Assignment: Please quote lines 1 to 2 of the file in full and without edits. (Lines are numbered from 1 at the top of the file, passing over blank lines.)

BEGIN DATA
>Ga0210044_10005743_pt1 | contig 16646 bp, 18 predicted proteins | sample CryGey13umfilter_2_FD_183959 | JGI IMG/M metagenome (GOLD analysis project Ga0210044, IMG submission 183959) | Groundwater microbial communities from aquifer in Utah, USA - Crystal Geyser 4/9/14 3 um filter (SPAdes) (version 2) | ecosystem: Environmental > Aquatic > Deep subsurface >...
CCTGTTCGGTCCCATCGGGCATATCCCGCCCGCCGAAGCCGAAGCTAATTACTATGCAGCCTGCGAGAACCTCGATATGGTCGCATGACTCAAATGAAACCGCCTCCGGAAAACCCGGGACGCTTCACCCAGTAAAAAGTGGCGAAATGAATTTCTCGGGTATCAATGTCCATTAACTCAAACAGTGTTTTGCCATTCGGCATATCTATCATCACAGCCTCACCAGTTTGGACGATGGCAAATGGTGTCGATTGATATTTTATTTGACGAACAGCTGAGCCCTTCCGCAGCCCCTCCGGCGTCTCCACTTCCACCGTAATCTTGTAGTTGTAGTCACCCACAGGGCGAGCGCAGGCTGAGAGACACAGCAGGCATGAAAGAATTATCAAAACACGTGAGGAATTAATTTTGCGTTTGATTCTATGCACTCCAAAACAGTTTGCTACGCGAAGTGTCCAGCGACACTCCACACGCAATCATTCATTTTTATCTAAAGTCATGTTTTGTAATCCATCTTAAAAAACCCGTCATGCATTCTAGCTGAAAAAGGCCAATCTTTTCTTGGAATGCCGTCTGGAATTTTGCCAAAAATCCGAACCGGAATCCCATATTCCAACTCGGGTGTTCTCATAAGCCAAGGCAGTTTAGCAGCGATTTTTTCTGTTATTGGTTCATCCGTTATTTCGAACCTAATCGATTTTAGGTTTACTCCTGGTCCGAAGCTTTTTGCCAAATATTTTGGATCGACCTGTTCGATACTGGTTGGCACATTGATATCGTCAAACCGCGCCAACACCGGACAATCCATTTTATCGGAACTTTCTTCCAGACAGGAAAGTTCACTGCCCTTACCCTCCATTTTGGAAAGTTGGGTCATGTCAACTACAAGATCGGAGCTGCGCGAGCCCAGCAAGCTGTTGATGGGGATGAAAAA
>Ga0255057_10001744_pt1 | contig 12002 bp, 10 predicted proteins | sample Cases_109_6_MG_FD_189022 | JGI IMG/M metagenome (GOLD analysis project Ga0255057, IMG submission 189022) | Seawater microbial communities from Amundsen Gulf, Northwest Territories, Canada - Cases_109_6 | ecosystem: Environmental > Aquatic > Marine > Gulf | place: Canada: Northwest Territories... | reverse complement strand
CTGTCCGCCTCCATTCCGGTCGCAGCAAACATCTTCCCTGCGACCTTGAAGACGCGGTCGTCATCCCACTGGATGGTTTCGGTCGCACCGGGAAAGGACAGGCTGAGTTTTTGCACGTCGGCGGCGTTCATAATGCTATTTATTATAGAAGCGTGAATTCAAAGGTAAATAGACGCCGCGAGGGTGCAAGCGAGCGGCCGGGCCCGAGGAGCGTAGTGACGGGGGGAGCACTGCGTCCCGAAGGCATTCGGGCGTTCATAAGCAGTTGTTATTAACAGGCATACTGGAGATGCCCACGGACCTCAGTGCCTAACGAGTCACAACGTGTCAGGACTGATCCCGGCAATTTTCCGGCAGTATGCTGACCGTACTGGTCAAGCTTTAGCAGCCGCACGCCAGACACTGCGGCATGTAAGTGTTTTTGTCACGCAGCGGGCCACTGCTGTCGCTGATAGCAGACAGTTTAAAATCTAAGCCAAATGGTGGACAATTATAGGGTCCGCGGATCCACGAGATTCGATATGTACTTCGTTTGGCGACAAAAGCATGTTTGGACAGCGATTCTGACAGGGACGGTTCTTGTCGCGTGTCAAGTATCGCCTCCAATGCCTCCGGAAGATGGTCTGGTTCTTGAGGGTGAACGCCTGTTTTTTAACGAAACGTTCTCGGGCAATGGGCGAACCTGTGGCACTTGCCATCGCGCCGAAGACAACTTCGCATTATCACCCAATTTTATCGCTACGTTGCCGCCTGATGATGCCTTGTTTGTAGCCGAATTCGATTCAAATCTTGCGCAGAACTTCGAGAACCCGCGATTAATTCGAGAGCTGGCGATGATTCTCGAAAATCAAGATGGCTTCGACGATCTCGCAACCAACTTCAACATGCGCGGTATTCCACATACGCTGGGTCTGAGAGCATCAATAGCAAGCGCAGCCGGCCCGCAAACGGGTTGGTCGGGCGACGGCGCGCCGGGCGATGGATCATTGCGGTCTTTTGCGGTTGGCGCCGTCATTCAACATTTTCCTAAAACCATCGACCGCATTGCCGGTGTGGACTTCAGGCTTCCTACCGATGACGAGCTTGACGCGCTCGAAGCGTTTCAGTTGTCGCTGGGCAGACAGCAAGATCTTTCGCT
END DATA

>Ga0210044_10005743_pt1 | contig 16646 bp, 18 predicted proteins | sample CryGey13umfilter_2_FD_183959 | JGI IMG/M metagenome (GOLD analysis project Ga0210044, IMG submission 183959) | Groundwater microbial communities from aquifer in Utah, USA - Crystal Geyser 4/9/14 3 um filter (SPAdes) (version 2) | ecosystem: Environmental > Aquatic > Deep subsurface >...
CCTGTTCGGTCCCATCGGGCATATCCCGCCCGCCGAAGCCGAAGCTAATTACTATGCAGCCTGCGAGAACCTCGATATGGTCGCATGACTCAAATGAAACCGCCTCCGGAAAACCCGGGACGCTTCACCCAGTAAAAAGTGGCGAAATGAATTTCTCGGGTATCAATGTCCATTAACTCAAACAGTGTTTTGCCATTCGGCATATCTATCATCACAGCCTCACCAGTTTGGACGATGGCAAATGGTGTCGATTGATATTTTATTTGACGAACAGCTGAGCCCTTCCGCAGCCCCTCCGGCGTCTCCACTTCCACCGTAATCTTGTAGTTGTAGTCACCCACAGGGCGAGCGCAGGCTGAGAGACACAGCAGGCATGAAAGAATTATCAAAACACGTGAGGAATTAATTTTGCGTTTGATTCTATGCACTCCAAAACAGTTTGCTACGCGAAGTGTCCAGCGACACTCCACACGCAATCATTCATTTTTATCTAAAGTCATGTTTTGTAATCCATCTTAAAAAACCCGTCATGCATTCTAGCTGAAAAAGGCCAATCTTTTCTTGGAATGCCGTCTGGAATTTTGCCAAAAATCCGAACCGGAATCCCATATTCCAACTCGGGTGTTCTCATAAGCCAAGGCAGTTTAGCAGCGATTTTTTCTGTTATTGGTTCATCCGTTATTTCGAACCTAATCGATTTTAGGTTTACTCCTGGTCCGAAGCTTTTTGCCAAATATTTTGGATCGACCTGTTCGATACTGGTTGGCACATTGATATCGTCAAACCGCGCCAACACCGGACAATCCATTTTATCGGAACTTTCTTCCAGACAGGAAAGTTCACTGCCCTTACCCTCCATTTTGGAAAGTTGGGTCATGTCAACTACAAGATCGGAGCTGCGCGAGCCCAGCAAGCTGTTGATGGGGATGAAAAA